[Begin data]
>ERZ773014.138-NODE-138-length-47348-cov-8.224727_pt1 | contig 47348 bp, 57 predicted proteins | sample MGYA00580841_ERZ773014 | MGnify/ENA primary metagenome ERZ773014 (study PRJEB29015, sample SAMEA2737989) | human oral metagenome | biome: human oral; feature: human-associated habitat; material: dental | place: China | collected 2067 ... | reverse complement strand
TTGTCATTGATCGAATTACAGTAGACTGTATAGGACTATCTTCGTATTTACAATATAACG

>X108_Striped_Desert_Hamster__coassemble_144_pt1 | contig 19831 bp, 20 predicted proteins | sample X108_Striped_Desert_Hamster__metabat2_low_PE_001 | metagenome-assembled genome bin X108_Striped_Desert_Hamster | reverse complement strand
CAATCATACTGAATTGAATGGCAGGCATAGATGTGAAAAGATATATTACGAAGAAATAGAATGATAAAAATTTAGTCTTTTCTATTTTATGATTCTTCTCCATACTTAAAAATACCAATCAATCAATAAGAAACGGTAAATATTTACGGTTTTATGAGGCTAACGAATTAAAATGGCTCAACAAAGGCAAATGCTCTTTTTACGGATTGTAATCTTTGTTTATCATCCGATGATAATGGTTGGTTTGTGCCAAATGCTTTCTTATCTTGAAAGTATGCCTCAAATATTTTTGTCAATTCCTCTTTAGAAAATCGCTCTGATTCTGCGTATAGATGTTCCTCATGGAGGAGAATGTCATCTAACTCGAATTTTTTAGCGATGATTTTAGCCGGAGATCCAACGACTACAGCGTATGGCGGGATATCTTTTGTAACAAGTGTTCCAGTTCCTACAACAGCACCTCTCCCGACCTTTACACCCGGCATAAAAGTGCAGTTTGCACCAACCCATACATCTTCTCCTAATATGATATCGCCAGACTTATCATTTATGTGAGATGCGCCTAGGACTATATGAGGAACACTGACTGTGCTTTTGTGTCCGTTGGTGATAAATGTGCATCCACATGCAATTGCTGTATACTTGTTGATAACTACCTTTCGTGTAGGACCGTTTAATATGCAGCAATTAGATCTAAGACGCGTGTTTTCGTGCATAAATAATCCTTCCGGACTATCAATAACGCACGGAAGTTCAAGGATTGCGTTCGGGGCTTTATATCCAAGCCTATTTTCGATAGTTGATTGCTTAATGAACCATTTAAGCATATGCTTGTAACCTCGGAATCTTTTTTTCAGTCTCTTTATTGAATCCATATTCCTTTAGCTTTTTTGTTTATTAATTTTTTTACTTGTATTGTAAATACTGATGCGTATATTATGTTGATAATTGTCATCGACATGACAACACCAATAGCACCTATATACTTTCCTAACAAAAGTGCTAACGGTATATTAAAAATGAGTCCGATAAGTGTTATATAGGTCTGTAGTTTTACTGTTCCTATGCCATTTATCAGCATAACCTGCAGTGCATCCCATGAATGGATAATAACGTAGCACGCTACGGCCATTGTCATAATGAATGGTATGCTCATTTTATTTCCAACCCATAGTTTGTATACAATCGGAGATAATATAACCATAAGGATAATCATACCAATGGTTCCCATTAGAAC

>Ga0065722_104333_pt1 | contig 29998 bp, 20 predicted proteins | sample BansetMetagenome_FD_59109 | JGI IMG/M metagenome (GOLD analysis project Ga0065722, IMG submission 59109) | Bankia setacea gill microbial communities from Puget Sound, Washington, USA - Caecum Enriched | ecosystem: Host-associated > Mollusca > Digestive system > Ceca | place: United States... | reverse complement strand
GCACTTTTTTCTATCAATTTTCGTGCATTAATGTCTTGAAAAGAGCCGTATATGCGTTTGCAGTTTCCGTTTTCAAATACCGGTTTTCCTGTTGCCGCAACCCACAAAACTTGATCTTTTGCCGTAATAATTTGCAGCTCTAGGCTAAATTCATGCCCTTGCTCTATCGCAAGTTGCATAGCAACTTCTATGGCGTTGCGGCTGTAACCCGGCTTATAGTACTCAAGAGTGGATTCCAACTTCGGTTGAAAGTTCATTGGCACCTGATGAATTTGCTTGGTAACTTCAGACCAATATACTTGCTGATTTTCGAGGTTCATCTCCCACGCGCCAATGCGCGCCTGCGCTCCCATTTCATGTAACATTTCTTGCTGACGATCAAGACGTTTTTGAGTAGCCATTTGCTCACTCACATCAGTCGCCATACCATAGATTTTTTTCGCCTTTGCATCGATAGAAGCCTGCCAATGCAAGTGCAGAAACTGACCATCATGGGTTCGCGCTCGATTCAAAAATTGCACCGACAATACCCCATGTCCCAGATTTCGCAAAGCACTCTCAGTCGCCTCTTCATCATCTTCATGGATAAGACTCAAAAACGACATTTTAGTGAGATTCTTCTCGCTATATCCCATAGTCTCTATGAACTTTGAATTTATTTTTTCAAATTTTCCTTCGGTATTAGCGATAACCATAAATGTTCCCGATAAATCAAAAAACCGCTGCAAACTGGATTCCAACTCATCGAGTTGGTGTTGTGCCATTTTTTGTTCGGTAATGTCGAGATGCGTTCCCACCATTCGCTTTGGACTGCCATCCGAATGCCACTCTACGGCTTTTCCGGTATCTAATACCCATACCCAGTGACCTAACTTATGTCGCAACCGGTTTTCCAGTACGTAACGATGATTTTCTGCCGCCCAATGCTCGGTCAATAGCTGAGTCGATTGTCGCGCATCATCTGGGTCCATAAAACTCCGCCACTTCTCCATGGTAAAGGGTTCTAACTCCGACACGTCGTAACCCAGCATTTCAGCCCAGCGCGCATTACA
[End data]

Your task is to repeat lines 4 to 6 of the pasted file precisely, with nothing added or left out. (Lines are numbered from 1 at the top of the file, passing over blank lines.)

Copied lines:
CAATCATACTGAATTGAATGGCAGGCATAGATGTGAAAAGATATATTACGAAGAAATAGAATGATAAAAATTTAGTCTTTTCTATTTTATGATTCTTCTCCATACTTAAAAATACCAATCAATCAATAAGAAACGGTAAATATTTACGGTTTTATGAGGCTAACGAATTAAAATGGCTCAACAAAGGCAAATGCTCTTTTTACGGATTGTAATCTTTGTTTATCATCCGATGATAATGGTTGGTTTGTGCCAAATGCTTTCTTATCTTGAAAGTATGCCTCAAATATTTTTGTCAATTCCTCTTTAGAAAATCGCTCTGATTCTGCGTATAGATGTTCCTCATGGAGGAGAATGTCATCTAACTCGAATTTTTTAGCGATGATTTTAGCCGGAGATCCAACGACTACAGCGTATGGCGGGATATCTTTTGTAACAAGTGTTCCAGTTCCTACAACAGCACCTCTCCCGACCTTTACACCCGGCATAAAAGTGCAGTTTGCACCAACCCATACATCTTCTCCTAATATGATATCGCCAGACTTATCATTTATGTGAGATGCGCCTAGGACTATATGAGGAACACTGACTGTGCTTTTGTGTCCGTTGGTGATAAATGTGCATCCACATGCAATTGCTGTATACTTGTTGATAACTACCTTTCGTGTAGGACCGTTTAATATGCAGCAATTAGATCTAAGACGCGTGTTTTCGTGCATAAATAATCCTTCCGGACTATCAATAACGCACGGAAGTTCAAGGATTGCGTTCGGGGCTTTATATCCAAGCCTATTTTCGATAGTTGATTGCTTAATGAACCATTTAAGCATATGCTTGTAACCTCGGAATCTTTTTTTCAGTCTCTTTATTGAATCCATATTCCTTTAGCTTTTTTGTTTATTAATTTTTTTACTTGTATTGTAAATACTGATGCGTATATTATGTTGATAATTGTCATCGACATGACAACACCAATAGCACCTATATACTTTCCTAACAAAAGTGCTAACGGTATATTAAAAATGAGTCCGATAAGTGTTATATAGGTCTGTAGTTTTACTGTTCCTATGCCATTTATCAGCATAACCTGCAGTGCATCCCATGAATGGATAATAACGTAGCACGCTACGGCCATTGTCATAATGAATGGTATGCTCATTTTATTTCCAACCCATAGTTTGTATACAATCGGAGATAATATAACCATAAGGATAATCATACCAATGGTTCCCATTAGAAC

>Ga0065722_104333_pt1 | contig 29998 bp, 20 predicted proteins | sample BansetMetagenome_FD_59109 | JGI IMG/M metagenome (GOLD analysis project Ga0065722, IMG submission 59109) | Bankia setacea gill microbial communities from Puget Sound, Washington, USA - Caecum Enriched | ecosystem: Host-associated > Mollusca > Digestive system > Ceca | place: United States... | reverse complement strand
GCACTTTTTTCTATCAATTTTCGTGCATTAATGTCTTGAAAAGAGCCGTATATGCGTTTGCAGTTTCCGTTTTCAAATACCGGTTTTCCTGTTGCCGCAACCCACAAAACTTGATCTTTTGCCGTAATAATTTGCAGCTCTAGGCTAAATTCATGCCCTTGCTCTATCGCAAGTTGCATAGCAACTTCTATGGCGTTGCGGCTGTAACCCGGCTTATAGTACTCAAGAGTGGATTCCAACTTCGGTTGAAAGTTCATTGGCACCTGATGAATTTGCTTGGTAACTTCAGACCAATATACTTGCTGATTTTCGAGGTTCATCTCCCACGCGCCAATGCGCGCCTGCGCTCCCATTTCATGTAACATTTCTTGCTGACGATCAAGACGTTTTTGAGTAGCCATTTGCTCACTCACATCAGTCGCCATACCATAGATTTTTTTCGCCTTTGCATCGATAGAAGCCTGCCAATGCAAGTGCAGAAACTGACCATCATGGGTTCGCGCTCGATTCAAAAATTGCACCGACAATACCCCATGTCCCAGATTTCGCAAAGCACTCTCAGTCGCCTCTTCATCATCTTCATGGATAAGACTCAAAAACGACATTTTAGTGAGATTCTTCTCGCTATATCCCATAGTCTCTATGAACTTTGAATTTATTTTTTCAAATTTTCCTTCGGTATTAGCGATAACCATAAATGTTCCCGATAAATCAAAAAACCGCTGCAAACTGGATTCCAACTCATCGAGTTGGTGTTGTGCCATTTTTTGTTCGGTAATGTCGAGATGCGTTCCCACCATTCGCTTTGGACTGCCATCCGAATGCCACTCTACGGCTTTTCCGGTATCTAATACCCATACCCAGTGACCTAACTTATGTCGCAACCGGTTTTCCAGTACGTAACGATGATTTTCTGCCGCCCAATGCTCGGTCAATAGCTGAGTCGATTGTCGCGCATCATCTGGGTCCATAAAACTCCGCCACTTCTCCATGGTAAAGGGTTCTAACTCCGACACGTCGTAACCCAGCATTTCAGCCCAGCGCGCATTACA